De Arango - Terry Gibbs - Bill De Arango

Tony Scott Quartet: Tony Scott, Clarinet; Dick Katz, Piano; Milton Hinton, Bass; Jackie Moffett, Drums
Bob's Blob - Tony Scott

Stuff Smith, Violin Solo:
Stuff Smith, Violin; Dick Katz, Piano; Milton Hinton, Bass; Jackie Moffett, Drums
Honeysuckle Rose - Thomas Waller -Andy Razaf

Moondog: Moondog Plays The Trimbas and OO in Snake Time
Rims Shots
Improvisations In 4/4
Improvasation In 7/4

Side 2

Georgie Auld and Sarah McLawler: Georgie Auld, Tenor Sax; Sarah McLowler, Organ and Vocal; Mundell Lowe, Guitar; Specs Powell, Drums
Red Light

Georgie Auld And His All-Stars: Charlie Shavers, Trumpet, Kai Winding, Trombone; Tony Scott, Clarinet; Georgie Auld, Tenor Sax; Lou Stein, Piano; Mudell Lowe, Guitar; Ed Safranski, Bass; Specs Powell, Drums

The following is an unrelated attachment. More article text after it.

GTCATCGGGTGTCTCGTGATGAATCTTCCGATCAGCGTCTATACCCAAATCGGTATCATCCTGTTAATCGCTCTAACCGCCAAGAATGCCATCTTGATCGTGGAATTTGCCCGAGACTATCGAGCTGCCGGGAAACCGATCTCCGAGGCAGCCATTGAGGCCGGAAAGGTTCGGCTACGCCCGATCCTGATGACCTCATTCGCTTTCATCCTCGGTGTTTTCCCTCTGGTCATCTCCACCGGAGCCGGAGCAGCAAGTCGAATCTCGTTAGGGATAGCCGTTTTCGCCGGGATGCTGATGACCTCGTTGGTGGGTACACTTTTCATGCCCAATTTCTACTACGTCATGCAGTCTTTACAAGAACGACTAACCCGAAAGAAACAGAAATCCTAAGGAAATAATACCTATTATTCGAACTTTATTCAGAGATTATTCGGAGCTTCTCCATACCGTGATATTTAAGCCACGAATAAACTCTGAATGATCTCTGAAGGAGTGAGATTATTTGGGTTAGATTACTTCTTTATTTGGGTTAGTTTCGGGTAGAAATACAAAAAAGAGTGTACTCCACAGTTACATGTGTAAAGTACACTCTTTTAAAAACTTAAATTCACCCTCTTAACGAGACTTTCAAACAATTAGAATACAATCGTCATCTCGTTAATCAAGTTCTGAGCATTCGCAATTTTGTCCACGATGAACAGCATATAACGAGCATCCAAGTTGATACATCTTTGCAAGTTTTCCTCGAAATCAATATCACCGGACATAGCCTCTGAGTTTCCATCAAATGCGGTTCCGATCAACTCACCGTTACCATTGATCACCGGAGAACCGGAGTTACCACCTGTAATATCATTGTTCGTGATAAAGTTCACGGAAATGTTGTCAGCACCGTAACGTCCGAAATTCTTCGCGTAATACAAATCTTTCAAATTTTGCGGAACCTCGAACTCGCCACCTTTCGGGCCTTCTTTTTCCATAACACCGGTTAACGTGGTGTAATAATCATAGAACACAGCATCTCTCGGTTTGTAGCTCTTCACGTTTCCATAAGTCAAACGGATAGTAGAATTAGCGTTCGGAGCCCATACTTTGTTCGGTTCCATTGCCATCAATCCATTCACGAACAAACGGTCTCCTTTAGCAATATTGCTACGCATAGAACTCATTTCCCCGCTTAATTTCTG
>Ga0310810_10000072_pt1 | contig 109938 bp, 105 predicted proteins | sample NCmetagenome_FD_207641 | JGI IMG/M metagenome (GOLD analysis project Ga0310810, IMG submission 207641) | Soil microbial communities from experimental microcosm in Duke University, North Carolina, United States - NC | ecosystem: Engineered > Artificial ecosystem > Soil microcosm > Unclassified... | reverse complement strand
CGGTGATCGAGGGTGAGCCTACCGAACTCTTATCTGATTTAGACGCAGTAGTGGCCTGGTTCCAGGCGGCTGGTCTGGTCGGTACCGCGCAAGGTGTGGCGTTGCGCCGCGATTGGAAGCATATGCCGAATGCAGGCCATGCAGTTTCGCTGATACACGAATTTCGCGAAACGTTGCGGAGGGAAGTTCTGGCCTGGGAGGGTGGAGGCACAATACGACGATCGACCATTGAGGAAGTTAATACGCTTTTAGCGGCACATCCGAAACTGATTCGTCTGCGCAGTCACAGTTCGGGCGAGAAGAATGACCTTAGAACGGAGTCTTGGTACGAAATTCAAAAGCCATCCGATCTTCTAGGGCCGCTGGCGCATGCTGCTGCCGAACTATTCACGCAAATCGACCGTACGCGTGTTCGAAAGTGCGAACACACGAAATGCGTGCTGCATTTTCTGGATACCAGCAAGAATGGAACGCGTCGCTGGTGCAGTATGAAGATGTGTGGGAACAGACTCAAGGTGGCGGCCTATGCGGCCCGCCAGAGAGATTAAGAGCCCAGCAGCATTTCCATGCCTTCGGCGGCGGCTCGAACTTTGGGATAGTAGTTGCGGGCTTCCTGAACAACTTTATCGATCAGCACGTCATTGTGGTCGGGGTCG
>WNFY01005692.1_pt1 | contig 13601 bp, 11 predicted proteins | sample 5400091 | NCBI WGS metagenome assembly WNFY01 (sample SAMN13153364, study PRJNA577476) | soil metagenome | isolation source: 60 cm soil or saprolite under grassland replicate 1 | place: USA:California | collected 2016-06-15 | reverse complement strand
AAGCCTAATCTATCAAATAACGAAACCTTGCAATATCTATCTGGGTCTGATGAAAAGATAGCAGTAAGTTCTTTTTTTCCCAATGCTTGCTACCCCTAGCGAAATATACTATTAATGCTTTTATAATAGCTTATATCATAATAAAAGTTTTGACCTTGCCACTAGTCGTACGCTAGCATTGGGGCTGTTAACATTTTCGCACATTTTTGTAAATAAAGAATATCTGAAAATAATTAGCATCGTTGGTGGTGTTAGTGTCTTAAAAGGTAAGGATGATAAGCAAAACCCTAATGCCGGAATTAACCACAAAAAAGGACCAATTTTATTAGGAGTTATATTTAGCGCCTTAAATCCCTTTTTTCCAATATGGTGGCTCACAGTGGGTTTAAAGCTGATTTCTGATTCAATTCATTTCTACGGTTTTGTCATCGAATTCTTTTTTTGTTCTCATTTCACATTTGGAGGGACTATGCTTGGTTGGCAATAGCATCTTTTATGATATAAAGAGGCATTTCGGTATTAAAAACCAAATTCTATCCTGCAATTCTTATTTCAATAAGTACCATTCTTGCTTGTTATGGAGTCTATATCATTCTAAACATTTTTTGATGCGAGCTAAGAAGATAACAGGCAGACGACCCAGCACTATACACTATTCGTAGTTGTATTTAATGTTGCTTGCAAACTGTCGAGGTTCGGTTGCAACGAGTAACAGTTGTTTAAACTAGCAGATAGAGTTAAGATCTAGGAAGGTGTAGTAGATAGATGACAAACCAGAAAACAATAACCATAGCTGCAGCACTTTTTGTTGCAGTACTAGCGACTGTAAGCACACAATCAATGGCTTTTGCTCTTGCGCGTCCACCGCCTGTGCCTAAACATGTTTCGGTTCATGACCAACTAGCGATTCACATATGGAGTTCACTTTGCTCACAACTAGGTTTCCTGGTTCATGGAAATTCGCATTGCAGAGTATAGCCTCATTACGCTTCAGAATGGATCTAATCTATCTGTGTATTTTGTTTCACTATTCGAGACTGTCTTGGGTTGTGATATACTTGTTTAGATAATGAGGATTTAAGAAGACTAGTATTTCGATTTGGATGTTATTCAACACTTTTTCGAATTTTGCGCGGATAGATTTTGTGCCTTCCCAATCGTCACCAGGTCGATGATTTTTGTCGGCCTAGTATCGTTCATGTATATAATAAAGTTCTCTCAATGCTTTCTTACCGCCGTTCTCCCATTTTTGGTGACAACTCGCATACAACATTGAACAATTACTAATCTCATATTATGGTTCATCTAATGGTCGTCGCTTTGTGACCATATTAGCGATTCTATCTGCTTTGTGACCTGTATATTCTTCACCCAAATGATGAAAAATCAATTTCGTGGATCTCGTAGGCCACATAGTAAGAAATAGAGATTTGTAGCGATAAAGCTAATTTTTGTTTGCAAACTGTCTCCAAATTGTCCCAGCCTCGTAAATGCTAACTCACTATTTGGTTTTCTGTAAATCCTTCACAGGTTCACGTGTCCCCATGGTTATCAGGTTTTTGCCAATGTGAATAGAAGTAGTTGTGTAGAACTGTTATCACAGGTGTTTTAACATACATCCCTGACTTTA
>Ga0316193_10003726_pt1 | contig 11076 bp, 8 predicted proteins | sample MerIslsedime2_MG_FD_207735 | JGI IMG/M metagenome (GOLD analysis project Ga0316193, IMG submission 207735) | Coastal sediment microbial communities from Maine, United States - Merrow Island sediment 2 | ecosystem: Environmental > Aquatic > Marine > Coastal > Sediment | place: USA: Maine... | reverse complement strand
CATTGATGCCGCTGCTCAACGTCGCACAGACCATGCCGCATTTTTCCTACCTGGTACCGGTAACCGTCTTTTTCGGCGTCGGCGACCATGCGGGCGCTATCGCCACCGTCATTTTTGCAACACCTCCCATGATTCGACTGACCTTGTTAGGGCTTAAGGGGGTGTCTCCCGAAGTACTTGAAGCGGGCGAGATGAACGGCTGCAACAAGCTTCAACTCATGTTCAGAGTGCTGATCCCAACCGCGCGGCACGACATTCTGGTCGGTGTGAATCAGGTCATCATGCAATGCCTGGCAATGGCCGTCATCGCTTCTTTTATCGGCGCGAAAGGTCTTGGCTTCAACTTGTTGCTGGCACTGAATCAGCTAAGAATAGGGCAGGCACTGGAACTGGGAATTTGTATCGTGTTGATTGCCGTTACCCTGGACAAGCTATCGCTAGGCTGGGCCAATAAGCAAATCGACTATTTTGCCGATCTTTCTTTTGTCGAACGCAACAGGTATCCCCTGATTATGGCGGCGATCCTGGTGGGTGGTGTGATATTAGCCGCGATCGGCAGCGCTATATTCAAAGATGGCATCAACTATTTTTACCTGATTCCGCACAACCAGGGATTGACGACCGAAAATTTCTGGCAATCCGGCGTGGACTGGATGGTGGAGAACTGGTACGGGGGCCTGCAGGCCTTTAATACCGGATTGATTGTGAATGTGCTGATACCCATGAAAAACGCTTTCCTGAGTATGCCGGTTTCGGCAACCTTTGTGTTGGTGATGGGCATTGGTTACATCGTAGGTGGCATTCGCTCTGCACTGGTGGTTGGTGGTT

Lucky Duck - Heal Hefti
I've Got A Crush On You - George Gershwin - Ira Gershwin
One O'Clock Jump - Count Basie

Thursday, June 22, 2017

Jazztime U. S. A. Volume 1 - Terry Gibbs and Mary Lou Williams

Down Beat
Jazztime U. S. A.
Volume 1
Featuring Terry Gibbs Sextext and Mary Lou Williams and her Orchestra
Brunswick Records BL 54000

From the back cover:

About Terry Gibbs

Terry Gibbs was born in Brooklyn, N. Y., on October 13, 1924. When he was twelve years old he won the Major Bowes Contest on the concert xylophone. While attending Tilden High School in Brooklyn he made many radio, theatre, and concert appearances, and it was during the period that Terry also mastered the drums and tympani.